The long, crony-capitalizing, rent-seeking reign of CEO James Rogers at Duke Energy looks like it will come to an end – in a year, but possibly sooner.
The departure follows the saga that was the merger between Charlotte, NC-based Duke and Raleigh, NC-based Progress Energy, which was completed in June – sort of. After the North Carolina Utilities Commission delivered the final regulatory approval it needed, Duke’s board ousted former Progress head Bill Johnson. Throughout the nearly 18-month process the pending partner companies proclaimed Johnson would be the CEO of the new combined Duke, with Rogers moving up to chairman, but the directors schemed in the final months of negotiations and then sprung the firing on Johnson only hours after they congratulated him on his new position.
The NCUC was not happy about the deception, and launched an investigation and hearings with hints dropping all around that …
Consumer Reports has painted an ugly picture of the Nissan Leaf, as did an early enthusiast based in Los Angeles, who described his frustrations with the heavily subsidized, all-electric car in a recent column.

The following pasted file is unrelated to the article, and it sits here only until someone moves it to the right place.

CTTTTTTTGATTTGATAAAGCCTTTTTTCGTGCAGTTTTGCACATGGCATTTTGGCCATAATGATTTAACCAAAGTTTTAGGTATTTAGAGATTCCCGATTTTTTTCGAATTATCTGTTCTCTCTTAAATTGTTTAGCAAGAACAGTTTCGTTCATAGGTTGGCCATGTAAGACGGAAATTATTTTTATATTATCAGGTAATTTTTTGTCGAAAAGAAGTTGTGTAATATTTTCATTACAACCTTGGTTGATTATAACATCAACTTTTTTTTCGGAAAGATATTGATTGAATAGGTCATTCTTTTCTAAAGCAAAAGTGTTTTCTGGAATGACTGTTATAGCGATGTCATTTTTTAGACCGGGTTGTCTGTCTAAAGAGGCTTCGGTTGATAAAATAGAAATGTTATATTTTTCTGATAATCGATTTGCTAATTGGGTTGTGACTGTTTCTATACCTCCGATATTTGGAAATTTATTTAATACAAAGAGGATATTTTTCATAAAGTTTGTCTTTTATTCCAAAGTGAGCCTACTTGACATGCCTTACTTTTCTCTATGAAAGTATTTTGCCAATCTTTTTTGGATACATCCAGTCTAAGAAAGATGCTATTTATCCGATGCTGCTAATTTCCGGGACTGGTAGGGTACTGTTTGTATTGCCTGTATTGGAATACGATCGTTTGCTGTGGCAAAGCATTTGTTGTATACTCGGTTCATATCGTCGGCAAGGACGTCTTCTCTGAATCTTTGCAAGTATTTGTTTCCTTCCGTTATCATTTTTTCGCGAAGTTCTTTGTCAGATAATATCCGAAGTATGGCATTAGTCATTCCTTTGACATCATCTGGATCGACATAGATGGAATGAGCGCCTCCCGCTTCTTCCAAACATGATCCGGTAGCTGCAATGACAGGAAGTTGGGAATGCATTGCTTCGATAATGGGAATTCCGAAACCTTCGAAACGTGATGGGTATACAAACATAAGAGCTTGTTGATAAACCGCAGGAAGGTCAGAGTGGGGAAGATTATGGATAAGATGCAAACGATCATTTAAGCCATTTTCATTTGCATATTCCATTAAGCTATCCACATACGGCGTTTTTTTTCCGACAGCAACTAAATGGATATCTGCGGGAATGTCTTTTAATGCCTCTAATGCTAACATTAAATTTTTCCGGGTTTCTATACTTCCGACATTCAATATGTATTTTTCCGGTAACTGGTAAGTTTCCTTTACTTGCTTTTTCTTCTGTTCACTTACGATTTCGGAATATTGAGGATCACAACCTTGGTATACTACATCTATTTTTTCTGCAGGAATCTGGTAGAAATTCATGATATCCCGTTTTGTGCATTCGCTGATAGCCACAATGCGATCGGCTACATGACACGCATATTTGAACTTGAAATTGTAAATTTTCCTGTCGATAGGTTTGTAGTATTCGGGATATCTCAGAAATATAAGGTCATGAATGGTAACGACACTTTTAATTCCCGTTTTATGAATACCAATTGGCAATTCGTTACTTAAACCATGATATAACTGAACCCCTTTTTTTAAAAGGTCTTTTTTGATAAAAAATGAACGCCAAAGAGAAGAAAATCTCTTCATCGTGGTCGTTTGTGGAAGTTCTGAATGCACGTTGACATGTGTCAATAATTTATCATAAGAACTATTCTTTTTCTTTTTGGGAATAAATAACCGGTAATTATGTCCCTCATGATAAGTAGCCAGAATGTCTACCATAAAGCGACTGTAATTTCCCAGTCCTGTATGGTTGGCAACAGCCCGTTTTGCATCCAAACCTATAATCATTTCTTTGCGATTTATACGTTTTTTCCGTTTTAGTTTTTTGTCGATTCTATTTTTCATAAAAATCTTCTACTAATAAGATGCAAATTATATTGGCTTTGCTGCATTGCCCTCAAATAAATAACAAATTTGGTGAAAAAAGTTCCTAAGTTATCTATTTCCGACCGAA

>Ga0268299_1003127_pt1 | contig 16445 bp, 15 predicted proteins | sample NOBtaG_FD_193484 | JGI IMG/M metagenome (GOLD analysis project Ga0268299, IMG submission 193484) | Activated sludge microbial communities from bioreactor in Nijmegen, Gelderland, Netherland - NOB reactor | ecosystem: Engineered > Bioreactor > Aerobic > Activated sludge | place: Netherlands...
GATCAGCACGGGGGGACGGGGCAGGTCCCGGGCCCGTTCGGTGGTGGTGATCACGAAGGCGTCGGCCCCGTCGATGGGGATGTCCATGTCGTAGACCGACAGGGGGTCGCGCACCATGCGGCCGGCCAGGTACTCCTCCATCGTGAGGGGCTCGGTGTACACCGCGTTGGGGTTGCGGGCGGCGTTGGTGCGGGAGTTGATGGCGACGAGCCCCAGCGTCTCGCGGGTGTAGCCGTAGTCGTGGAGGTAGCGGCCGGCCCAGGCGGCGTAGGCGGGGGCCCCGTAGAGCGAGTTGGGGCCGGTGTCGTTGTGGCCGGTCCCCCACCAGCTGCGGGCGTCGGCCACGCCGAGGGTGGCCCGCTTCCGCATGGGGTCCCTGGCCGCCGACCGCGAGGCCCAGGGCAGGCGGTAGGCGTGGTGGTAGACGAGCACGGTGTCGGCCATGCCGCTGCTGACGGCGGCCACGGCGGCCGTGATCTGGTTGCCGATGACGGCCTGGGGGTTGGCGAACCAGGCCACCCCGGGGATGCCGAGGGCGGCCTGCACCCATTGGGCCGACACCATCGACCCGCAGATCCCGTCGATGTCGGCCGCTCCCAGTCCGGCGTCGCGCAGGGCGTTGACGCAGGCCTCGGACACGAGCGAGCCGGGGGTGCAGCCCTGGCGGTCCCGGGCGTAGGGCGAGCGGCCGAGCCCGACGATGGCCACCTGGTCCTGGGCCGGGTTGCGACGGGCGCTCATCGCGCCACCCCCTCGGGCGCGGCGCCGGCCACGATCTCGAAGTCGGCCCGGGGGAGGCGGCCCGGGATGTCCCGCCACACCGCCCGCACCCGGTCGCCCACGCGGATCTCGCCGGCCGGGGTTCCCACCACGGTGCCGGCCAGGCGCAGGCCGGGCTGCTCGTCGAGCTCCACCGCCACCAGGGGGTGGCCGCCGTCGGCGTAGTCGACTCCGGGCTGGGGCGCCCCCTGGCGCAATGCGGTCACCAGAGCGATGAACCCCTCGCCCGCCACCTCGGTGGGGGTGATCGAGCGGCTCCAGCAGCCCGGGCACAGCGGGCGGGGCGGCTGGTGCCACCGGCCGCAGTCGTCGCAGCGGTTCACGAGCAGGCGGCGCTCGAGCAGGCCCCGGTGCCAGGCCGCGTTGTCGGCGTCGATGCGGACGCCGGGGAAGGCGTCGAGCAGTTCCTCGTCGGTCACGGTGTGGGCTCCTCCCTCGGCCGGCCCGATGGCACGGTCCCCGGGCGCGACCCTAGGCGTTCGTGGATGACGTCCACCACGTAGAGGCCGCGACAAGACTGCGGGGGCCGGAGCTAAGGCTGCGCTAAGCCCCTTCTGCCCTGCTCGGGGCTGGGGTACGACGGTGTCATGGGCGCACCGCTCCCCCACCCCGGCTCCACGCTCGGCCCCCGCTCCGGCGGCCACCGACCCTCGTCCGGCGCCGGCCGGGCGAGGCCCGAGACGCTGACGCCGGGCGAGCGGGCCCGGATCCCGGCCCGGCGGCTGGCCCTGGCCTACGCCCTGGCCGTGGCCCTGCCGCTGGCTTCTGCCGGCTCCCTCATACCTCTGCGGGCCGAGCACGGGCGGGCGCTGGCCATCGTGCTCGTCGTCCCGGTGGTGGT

Now comes what must be the definitive example of the Leaf’s impracticality – this time from a (still) hard-core advocate, whose 180-mile Tennessee trek to visit family over the holidays required four lengthy stops to keep the vehicle moving.
Stephen Smith, executive director of the Southern Alliance for Clean Energy, set out from Knoxville on Monday with his wife and son, headed for the Nashville area. His plan (appropriately) was to follow Interstate 40 West, where a series of Cracker Barrel restaurants – equipped with so-called “fast” vehicle chargers (if you want to call 30 minutes or more “fast”) along the route – would provide an electricity security blanket as the Leaf’s charge diminished.
Only problem …
On Friday NLPC reported that the Department of Energy may have made a bad bet on Ecotality, the car-charging company that is heavily dependent on $115 million in government grants to deploy stations for electric vehicles through its EV Project. It turns out that DOE may not only be gambling taxpayer funds on a shaky company, but may also have dumped a bunch of money into a technology with a questionable future.
Last week seven automotive companies – General Motors, Ford, BMW, Audi, Daimler, Porsche, and Volkswagen – announced they would adopt a single standard, established by the Society of Automotive Engineers, for fast charging the electric vehicles (a speedy re-boost is what every EV owner wants, right?) they produce in the future. Sound good?
Unfortunately this new zip-charging standard is not compatible with the one used for the current No. 1 electric vehicle on the U.S. market …